Then there are two large bedrooms, similar and adjacent to each other, both accessed through other rooms, which is atypical. The Neapolitan gallerist argues that they are more like two living rooms than two bedrooms. Lia Rumma sleeps in the one that faces Piacentini’s large solid wood wardrobe, guarded from above by the steady eyes of four marble busts: Venus, Juno, Apollo and Mercury. Next to another monumental work by William Kentridge, above the wooden bed is a large image of her next to her mother (there were ten children in the family), an extremely charming woman with an extraordinary sensitivity to all art and culture, which attracts the attention of this space, so intimate yet so open. It is a work by Clegg&Guttmann, The Gallery proprietress and her Mother, 1986; “I feel protected by this painting. my mother’s face is lit in an extraordinary way, an almost Caravaggio-like light and the rendering is very cinematographic; here I find the encounter between the old and the new, between history and the contemporary. This portrait is of classical inspiration, my father was a well-known Latinist, he published the Italian and Latin dictionary, he was a scholar of Dante Alighieri. I got to know the contemporary when I met Marcello – a lover of art, philosophy and aesthetics: he was very young and he made me understand the present, he looked at his own time and understood it, he understood what was happening around him. With him I got to know our time by travelling to Paris, New York, Turin and Milan to meet artists, critics and art historians”. 


Next to this is another similar bedroom with as many extraordinary works, a large photograph by Marina Abramovic, Dragon Heads from 1990-92, in which the artist appears wrapped in the coils of a python and close to it a shelf by Haim Steinbach entitled Neapolitan tableau, from 1987, consisting of a wooden shelf, a bronze statuette and three decorated plates, as well as a portrait of Marylin Monroe by Andy Warhol on the wall – Marilyn Monroe, 1967.

I like to combine the historical with the contemporary. The house has this dichotomy, like a sort of elastic band.

A beautiful table by Carlo Scarpa marks the centrality of the neighbouring room. The corners of the house are dotted with iconic designer pieces: a black Egg Chair by Arne Jacobsen aged by the years, Ettore Sottsass’s pink neon Ultrafragola mirror, the Eames’ Lounge Chair; we also find in a room not far from this four chairs by Marcel Breuer next to a marble fireplace. The wide, shiny corridors, decorated here and there with bright blue stripes, or 10 by 10 decorated with stars, connect the different spaces with other works that are important to her; even the gallerist’s wardrobe is marked by a fluorescent yellow neon light by Alfredo Jaar where we can read “Naples”, a 2015 work entitled Napoli Napoli. Neon is her passion, and there is another writing, also by Jaar but from 2009, which reads “m’illumino d’immenso” (I illuminate myself with immensity) in bright yellow next to a window overlooking the blue outside. The truth is, everywhere you turn in this house, you see this bright blue sea (like a neon) that fills the view.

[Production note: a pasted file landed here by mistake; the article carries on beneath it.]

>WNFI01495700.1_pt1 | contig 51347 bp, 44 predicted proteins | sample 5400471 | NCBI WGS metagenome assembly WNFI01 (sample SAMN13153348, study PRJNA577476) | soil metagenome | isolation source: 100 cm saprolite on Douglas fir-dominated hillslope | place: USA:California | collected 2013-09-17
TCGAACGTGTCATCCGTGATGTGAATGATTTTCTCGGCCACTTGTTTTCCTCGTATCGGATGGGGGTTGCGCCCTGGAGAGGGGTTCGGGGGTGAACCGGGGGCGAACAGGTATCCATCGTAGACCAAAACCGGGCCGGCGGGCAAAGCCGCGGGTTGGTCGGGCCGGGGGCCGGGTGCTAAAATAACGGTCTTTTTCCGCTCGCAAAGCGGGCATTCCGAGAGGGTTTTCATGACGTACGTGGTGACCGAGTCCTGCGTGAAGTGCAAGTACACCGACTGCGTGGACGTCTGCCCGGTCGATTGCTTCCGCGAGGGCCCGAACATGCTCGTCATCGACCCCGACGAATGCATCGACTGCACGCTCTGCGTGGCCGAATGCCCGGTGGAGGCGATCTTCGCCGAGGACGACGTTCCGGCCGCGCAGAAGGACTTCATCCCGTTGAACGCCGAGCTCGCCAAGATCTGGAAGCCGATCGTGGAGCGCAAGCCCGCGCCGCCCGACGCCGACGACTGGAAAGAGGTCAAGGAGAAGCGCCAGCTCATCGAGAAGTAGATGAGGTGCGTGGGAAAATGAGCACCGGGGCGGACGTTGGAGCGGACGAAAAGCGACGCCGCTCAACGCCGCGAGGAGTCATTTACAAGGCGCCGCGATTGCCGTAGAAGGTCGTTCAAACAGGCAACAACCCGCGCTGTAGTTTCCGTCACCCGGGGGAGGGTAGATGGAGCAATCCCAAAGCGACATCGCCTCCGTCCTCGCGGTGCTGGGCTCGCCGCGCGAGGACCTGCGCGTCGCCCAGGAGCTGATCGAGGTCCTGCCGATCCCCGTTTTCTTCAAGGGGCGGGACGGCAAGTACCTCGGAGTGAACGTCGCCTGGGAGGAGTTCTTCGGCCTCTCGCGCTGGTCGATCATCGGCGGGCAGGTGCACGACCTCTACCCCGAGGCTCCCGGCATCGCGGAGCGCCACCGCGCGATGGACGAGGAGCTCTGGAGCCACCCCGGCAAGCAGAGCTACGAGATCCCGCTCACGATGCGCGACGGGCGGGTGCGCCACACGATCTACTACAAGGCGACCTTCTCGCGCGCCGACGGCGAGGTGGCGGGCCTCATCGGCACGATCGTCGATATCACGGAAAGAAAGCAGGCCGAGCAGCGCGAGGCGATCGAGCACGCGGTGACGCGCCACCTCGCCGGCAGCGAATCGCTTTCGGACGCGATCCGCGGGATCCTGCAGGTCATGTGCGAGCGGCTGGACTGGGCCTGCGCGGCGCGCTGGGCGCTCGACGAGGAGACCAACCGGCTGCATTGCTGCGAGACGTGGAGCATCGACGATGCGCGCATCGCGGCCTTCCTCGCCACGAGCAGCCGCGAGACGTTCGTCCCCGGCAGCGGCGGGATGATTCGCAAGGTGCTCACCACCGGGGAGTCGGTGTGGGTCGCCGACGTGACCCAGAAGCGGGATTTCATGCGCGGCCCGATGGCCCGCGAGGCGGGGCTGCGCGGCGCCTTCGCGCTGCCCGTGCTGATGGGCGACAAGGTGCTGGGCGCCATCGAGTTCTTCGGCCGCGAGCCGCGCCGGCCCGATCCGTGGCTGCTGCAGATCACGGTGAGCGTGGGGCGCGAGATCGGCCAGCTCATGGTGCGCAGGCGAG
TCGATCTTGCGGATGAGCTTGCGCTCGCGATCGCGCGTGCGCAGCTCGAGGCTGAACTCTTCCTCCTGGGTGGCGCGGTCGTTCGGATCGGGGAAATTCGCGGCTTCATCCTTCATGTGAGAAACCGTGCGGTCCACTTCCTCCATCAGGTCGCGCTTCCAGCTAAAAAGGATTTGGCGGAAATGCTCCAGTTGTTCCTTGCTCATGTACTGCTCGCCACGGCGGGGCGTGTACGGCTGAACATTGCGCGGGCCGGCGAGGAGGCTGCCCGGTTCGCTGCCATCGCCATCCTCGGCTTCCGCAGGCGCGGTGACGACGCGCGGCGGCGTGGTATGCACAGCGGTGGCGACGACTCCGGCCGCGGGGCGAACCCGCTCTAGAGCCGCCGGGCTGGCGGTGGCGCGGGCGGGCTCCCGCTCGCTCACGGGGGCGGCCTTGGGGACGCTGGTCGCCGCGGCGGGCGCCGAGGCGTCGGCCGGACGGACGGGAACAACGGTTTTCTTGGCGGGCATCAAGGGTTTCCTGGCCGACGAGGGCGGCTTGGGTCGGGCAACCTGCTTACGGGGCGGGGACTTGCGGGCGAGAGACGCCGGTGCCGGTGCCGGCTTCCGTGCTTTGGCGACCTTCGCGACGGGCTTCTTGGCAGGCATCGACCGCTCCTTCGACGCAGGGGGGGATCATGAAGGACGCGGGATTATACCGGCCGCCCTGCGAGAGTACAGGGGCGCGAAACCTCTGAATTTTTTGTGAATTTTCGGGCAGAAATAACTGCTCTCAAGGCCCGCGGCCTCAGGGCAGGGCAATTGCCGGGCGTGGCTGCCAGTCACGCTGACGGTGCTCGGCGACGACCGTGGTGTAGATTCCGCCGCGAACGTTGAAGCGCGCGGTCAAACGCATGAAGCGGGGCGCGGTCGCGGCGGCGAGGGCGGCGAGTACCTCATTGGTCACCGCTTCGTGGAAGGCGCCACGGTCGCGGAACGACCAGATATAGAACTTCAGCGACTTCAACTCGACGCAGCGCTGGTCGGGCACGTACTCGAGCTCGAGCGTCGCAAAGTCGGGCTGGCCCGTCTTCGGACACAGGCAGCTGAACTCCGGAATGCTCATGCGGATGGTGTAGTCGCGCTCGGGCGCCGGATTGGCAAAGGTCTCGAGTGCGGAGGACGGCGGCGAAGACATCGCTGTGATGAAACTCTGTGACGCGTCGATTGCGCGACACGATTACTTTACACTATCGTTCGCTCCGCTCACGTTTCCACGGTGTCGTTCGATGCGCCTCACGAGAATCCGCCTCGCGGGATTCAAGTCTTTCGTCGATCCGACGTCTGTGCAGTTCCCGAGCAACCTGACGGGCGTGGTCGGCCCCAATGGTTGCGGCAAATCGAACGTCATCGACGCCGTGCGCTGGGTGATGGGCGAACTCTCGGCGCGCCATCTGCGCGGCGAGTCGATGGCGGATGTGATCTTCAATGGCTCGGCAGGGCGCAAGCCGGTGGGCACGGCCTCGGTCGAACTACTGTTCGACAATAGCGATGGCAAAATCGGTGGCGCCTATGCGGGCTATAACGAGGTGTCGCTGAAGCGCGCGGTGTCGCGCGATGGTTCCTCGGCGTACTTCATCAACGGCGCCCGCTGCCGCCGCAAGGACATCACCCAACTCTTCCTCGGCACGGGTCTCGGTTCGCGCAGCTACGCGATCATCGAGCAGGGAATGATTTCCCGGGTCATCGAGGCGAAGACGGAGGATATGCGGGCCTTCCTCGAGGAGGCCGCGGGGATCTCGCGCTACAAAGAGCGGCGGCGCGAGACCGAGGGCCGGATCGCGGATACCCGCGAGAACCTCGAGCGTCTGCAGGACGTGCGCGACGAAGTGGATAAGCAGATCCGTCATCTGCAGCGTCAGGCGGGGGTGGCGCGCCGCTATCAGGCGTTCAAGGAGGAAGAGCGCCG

Posillipo, Napoli. Foto Daniele Ratti
Posillipo, Naples. Photo Daniele Ratti

In the living room, a couple of dark brown sofas are placed next to a small wooden figure; it looks like a little girl, sitting on a chair, but it is her, the great Lia; “it is a work by Mario Ceroli (Ritratto di Lia Rumma (Portrait of Lia Rumma), 1968) that my husband commissioned when I was very young and also very thin, I had long hair, it was the late ‘60s”. In the centre is Isamu Noguchi’s coffee table with a mirrored black ash wood foot and glass top; on the wall is a beautifully pastel-coloured painting by Anselm Kiefer, La Belle de la Seine, 2014.

Near one of the three large French windows giving access to the terrace, two powerful monochrome columns by Ettore Spalletti (Colonne Perse, 2000) stand out; just outside, six large terracotta vases by Nanda Vassallo with bright colours and intriguing names such as Vento fermo della notte, Vento Mio, Vento dei mari lontano, Vento caldo della sera, Vento di Terra, Vento Tuo frame a small lounge of wooden seats, while a central flowerbed of succulent plants creates a green oasis. In this enchanted place Lia Rumma, with an ancient Afghan amulet around her neck, is glorious and smiling like a queen in her element; the sky that touches the water is music to her; “I like listening to the sound of the sea; the sea is sometimes sweet and overbearing. I like it. It sounds like an orchestra.”

Opening image: Lia Rumma. Photo Daniele Ratti